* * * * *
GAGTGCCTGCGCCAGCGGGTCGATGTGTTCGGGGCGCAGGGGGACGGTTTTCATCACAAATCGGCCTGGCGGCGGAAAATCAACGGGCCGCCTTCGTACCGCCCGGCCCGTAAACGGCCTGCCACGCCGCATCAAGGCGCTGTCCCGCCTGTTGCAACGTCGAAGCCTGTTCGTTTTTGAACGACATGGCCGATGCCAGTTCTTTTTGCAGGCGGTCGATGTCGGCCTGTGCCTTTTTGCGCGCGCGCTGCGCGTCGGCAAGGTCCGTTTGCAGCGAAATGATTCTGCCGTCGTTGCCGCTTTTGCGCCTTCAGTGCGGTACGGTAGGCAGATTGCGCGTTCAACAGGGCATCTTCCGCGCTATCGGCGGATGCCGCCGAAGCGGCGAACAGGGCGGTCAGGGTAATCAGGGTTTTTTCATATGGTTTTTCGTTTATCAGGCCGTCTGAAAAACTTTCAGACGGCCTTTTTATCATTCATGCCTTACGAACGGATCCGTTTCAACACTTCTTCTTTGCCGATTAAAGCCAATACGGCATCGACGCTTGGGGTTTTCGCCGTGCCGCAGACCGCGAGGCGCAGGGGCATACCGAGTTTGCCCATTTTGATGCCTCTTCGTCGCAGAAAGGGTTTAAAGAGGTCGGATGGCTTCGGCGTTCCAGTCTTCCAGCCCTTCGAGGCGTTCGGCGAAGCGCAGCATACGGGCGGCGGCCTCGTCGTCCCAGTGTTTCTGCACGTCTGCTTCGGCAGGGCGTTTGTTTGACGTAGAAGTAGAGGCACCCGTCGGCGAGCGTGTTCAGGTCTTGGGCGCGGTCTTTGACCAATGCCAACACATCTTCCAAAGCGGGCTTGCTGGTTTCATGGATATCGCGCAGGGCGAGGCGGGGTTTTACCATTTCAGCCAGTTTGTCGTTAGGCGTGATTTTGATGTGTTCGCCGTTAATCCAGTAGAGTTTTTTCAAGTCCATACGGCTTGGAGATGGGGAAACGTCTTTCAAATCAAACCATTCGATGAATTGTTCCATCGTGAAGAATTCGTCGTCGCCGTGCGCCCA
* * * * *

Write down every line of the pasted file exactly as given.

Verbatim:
GAGTGCCTGCGCCAGCGGGTCGATGTGTTCGGGGCGCAGGGGGACGGTTTTCATCACAAATCGGCCTGGCGGCGGAAAATCAACGGGCCGCCTTCGTACCGCCCGGCCCGTAAACGGCCTGCCACGCCGCATCAAGGCGCTGTCCCGCCTGTTGCAACGTCGAAGCCTGTTCGTTTTTGAACGACATGGCCGATGCCAGTTCTTTTTGCAGGCGGTCGATGTCGGCCTGTGCCTTTTTGCGCGCGCGCTGCGCGTCGGCAAGGTCCGTTTGCAGCGAAATGATTCTGCCGTCGTTGCCGCTTTTGCGCCTTCAGTGCGGTACGGTAGGCAGATTGCGCGTTCAACAGGGCATCTTCCGCGCTATCGGCGGATGCCGCCGAAGCGGCGAACAGGGCGGTCAGGGTAATCAGGGTTTTTTCATATGGTTTTTCGTTTATCAGGCCGTCTGAAAAACTTTCAGACGGCCTTTTTATCATTCATGCCTTACGAACGGATCCGTTTCAACACTTCTTCTTTGCCGATTAAAGCCAATACGGCATCGACGCTTGGGGTTTTCGCCGTGCCGCAGACCGCGAGGCGCAGGGGCATACCGAGTTTGCCCATTTTGATGCCTCTTCGTCGCAGAAAGGGTTTAAAGAGGTCGGATGGCTTCGGCGTTCCAGTCTTCCAGCCCTTCGAGGCGTTCGGCGAAGCGCAGCATACGGGCGGCGGCCTCGTCGTCCCAGTGTTTCTGCACGTCTGCTTCGGCAGGGCGTTTGTTTGACGTAGAAGTAGAGGCACCCGTCGGCGAGCGTGTTCAGGTCTTGGGCGCGGTCTTTGACCAATGCCAACACATCTTCCAAAGCGGGCTTGCTGGTTTCATGGATATCGCGCAGGGCGAGGCGGGGTTTTACCATTTCAGCCAGTTTGTCGTTAGGCGTGATTTTGATGTGTTCGCCGTTAATCCAGTAGAGTTTTTTCAAGTCCATACGGCTTGGAGATGGGGAAACGTCTTTCAAATCAAACCATTCGATGAATTGTTCCATCGTGAAGAATTCGTCGTCGCCGTGCGCCCA